Being disabled doesn't mean you can't have a rewarding and awesome sex life.
Masturbation is a topic you might need to do a little extra work on defining your values around if you grew up in purity culture being told that it was a sin—and that’s especially true during the pandemic, when pleasurable touch from others is not always safe or accessible to us and self-care has become more important than ever as we try to process all the painful things happening in our world. Self-pleasure can be an extremely important aspect of self-care even during non-pandemic times, and right now that is especially true.
My pubic hair is pretty stubborn. No matter what I use or how I shave it, it always breaks out into bumps, and then gets irritated when I try to shave the short hairs. I've tried different creams and techniques, but it always breaks out....
My clitoris is deeply covered by the clitoral hood. It’s sort of like my clit is an “innie.” To expose the “nub”/harder part I have to pull back the skin of the hood a lot. When I do that I often see it’s not clean! :( Stuff seems to gather... like little white lint from TP or sanitary products (or who knows). It’s hard to get in there! Any advice?...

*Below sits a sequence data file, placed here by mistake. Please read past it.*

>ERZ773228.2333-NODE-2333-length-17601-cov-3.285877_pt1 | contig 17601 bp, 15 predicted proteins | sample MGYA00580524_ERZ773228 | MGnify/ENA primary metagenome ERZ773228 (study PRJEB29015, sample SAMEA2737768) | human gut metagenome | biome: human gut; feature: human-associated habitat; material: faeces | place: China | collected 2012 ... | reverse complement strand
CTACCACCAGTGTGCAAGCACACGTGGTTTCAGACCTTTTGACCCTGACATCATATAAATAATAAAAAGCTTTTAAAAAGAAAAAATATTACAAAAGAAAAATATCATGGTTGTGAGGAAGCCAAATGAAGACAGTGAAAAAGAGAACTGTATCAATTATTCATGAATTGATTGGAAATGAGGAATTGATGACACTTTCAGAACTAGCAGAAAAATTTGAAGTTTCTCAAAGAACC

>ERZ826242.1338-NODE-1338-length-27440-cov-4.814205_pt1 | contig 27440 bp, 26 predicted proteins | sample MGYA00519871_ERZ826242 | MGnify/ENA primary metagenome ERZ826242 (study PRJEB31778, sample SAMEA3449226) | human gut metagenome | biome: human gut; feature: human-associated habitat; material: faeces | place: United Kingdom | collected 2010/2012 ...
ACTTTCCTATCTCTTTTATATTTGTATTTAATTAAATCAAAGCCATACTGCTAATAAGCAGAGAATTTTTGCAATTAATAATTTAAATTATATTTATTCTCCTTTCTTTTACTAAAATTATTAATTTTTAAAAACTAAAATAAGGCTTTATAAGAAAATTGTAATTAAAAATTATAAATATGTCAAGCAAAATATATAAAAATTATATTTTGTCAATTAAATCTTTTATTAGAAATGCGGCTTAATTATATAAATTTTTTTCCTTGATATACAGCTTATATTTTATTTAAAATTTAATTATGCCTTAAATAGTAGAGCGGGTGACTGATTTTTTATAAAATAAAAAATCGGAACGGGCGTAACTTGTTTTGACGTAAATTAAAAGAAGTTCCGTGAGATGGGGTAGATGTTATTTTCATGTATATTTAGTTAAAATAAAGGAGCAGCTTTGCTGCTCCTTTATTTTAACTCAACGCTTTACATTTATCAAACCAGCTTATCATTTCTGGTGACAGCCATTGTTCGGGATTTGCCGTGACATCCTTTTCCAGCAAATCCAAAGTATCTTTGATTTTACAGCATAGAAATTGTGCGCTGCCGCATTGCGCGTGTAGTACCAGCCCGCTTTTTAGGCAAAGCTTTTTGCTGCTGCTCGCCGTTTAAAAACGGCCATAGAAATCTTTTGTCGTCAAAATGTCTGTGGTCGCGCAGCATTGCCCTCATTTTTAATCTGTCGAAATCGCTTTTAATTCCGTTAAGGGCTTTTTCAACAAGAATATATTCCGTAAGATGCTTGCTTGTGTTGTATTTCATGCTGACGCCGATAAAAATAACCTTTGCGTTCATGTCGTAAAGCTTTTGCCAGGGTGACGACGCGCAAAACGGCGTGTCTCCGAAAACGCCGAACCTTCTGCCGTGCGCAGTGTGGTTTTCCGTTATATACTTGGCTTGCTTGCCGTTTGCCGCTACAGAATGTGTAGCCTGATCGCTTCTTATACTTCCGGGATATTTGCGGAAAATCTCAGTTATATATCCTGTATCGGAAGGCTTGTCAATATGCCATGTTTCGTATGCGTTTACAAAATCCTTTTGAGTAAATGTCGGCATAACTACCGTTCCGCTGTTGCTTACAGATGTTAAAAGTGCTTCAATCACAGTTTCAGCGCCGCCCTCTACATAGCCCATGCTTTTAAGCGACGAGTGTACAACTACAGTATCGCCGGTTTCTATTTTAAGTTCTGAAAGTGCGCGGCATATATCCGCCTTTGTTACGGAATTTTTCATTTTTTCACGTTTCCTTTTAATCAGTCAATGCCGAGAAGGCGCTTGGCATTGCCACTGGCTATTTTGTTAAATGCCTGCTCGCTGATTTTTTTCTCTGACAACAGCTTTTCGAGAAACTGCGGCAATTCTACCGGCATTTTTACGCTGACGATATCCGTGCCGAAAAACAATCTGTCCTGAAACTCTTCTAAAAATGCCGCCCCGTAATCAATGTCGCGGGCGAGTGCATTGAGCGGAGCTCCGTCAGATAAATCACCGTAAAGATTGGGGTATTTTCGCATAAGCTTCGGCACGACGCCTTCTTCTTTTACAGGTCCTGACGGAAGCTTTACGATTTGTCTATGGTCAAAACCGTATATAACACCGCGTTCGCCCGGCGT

When my assault happened, I was stunted in my sexual exploration, and I had no choice but to start anew. I’ve learned it will always be an ongoing battle for me, but a possible feat. Scarleteen readers confronting a comparable situation should know there’s hope for you too. Reclaiming our right to pleasure combats apathy by demonstrating our capacity to enjoy again. While we can’t reverse rape, recovery begins when we remember we have alternatives.
There’s a lot of hype around orgasms, and they are an amazing part of sex for many people — but if you haven’t had an orgasm yet, that’s okay, too. And who could blame you when nobody really teaches us how to orgasm? Here are a few things to do if you want to start exploring your orgasmic potential.
Some tips and a lot of support for thinking through how you might best care for yourself in this new era of social distance.
It can be incredibly frustrating when a part of the body we strongly associate with, and expect to give us, pleasure ends up causing us chronic pain. If you have chronic pelvic pain, what do you do if you want to get sexual with yourself or someone else? How can you be physically intimate if you’re in pain? How do you talk to your partners? If it starts hurting, should you stop? This guide from Nicole Guappone offers some great help with all this and more.
A guide to finding items to help you express your gender. Part of our Trans Summer School Series.
The lowdown on how to date and have sex as a trans or otherwise gender nonconforming person.